Home NFL Anonymous NFL Player Pick 2023: Best Player? The biggest trash talker? Most annoying fans?

Anonymous NFL Player Pick 2023: Best Player? The biggest trash talker? Most annoying fans?

Anonymous NFL Player Pick 2023: Best Player?  The biggest trash talker?  Most annoying fans?

Spoiler alert: Players around the NFL think Patrick Mahomes is pretty good.

The Kansas City Chiefs quarterback and two-time MVP was the runaway winner as the best player in the game today, according to the 85 players our athletic beat writer spoke with last month. That’s no surprise, but the rest of the answers weren’t as clear when we set out to make our first anonymous NFL player poll.

We asked the same questions to all the players we spoke to, although not every player answered them all. The league’s players, coaches, commissioner and others have been kept anonymous so they can give their candid opinions on some of the biggest topics facing the league today – salary cap returns, the grass vs. turf debate and more.

Players are polled on who delivers the best trash talk, which coach they’d rather play for other than themselves, and who are the most underrated players in the league. When players were asked which team had the most annoying fan base, some hilarious responses came up.

“Gosh,” replied one player. “They’re moon people and they’re like, ‘Why are you all showing ass?’ F – With this out of this.

Sorry, Bills fans, as of today’s rankings, that wasn’t enough to get you in the first place.

Hopefully during this player election — and upcoming stories that delve deeper into some of those questions — you’ll learn more about what today’s NFL players think.

(Editor’s Note: In some cases, the cumulative percentage of all answers to a question may not add up to 100 percent, because individual percentages are summed or rounded down to the tenth of a percentage point. If a half-vote is awarded. A player has given two answers to a question.)

Did you really expect someone else? About half of respondents chose Mahomes, with many not giving it much thought.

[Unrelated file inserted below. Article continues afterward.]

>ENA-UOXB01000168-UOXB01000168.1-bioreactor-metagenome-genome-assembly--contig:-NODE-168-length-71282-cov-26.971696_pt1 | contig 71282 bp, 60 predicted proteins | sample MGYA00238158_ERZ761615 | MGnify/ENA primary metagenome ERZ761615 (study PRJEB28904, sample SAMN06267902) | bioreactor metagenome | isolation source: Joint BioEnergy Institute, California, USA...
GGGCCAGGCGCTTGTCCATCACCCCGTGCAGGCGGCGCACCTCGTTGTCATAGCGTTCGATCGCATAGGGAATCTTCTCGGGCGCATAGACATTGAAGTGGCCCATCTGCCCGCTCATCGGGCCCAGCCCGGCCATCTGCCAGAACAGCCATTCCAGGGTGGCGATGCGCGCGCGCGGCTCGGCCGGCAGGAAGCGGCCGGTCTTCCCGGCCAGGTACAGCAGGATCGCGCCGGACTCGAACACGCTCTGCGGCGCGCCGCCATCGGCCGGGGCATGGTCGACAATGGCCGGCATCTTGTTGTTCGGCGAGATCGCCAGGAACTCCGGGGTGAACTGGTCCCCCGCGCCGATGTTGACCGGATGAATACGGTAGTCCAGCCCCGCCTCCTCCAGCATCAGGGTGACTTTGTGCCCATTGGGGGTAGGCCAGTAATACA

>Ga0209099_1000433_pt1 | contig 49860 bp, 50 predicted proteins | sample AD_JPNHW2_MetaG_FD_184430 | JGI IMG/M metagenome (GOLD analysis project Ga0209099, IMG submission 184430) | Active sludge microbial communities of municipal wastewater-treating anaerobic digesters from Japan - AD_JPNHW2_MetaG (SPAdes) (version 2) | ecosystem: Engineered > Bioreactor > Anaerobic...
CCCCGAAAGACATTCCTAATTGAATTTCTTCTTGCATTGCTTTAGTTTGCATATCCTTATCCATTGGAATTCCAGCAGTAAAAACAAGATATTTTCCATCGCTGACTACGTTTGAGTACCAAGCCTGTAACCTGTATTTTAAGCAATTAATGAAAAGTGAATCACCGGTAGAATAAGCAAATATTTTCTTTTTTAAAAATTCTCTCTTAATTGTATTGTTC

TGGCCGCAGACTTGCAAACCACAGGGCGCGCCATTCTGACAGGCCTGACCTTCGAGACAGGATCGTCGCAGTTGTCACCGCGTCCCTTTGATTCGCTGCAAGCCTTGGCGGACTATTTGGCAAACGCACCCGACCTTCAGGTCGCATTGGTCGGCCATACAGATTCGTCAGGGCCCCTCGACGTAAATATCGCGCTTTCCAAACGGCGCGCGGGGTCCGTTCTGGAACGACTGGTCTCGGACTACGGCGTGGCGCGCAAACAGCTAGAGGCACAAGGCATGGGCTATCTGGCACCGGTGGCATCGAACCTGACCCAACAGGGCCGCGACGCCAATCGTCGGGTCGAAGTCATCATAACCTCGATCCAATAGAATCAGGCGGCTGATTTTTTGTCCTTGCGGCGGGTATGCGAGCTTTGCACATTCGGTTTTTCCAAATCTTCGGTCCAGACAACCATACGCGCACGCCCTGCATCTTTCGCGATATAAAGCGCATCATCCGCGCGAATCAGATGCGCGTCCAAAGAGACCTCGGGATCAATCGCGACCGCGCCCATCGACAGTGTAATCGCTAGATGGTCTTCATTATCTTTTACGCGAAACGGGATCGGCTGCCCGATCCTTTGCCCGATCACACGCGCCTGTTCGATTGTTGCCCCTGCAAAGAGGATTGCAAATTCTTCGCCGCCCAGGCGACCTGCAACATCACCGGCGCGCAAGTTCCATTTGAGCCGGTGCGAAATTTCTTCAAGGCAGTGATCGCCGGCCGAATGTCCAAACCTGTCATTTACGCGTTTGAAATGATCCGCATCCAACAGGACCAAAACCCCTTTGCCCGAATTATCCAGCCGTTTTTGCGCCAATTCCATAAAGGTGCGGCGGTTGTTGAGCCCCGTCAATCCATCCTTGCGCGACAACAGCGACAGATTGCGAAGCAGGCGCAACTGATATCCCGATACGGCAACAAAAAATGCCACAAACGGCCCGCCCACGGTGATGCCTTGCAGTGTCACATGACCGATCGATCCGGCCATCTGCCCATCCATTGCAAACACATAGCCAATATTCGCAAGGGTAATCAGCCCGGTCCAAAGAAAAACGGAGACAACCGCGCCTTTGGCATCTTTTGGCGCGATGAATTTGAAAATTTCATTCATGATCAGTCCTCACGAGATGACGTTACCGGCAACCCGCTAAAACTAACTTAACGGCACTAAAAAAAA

“He’s Patrick Mahomes,” one player said.

“Shouldn’t you say it?” He added another.

“There is none like him,” said another.

As if this vote needed justification, one player offered: “No matter how hard you lose, your team can still get back up.

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What Patrick Mahomes learned as a high school safety helped him become an outstanding QB.

That said, more than half of the 84 respondents to that question went the other way, with Los Angeles Rams defensive end Aaron Donald taking the runner-up honor.

“It’s self-explanatory at that. No one can stop him,” offered one player.

One player who picked Myles Garrett of the Cleveland Browns said: “I used to sit here and argue about quarterbacks, but there’s your answer. The man has left this world.

Talking trash is part of sports, but there are certain players in the NFL who are more inclined to ruffle feathers with their on-field talk.

Safety C.J. Gardner-Johnson, after spending last season with the Philadelphia Eagles on a Super Bowl run, now tops the list with the Detroit Lions. He did, though he hasn’t played since Week 2 with a pectoral muscle injury.

“I think he’s kind of a schtick,” one player said. “I don’t know if it will necessarily work, but it comes back to him.”

Jalen Ramsey, who missed an extended period of time before returning to the field for the Miami Dolphins last month, received the second most votes. “He has a lot to say,” said one player.

And don’t think for a second that trash talk is limited to defensive players. Los Angeles Chargers Keenan Allen, one of the NFL’s most consistent wideouts, has been known to have a thing or two during games. “Big time s-speaker,” said one player. “It’s non-stop.”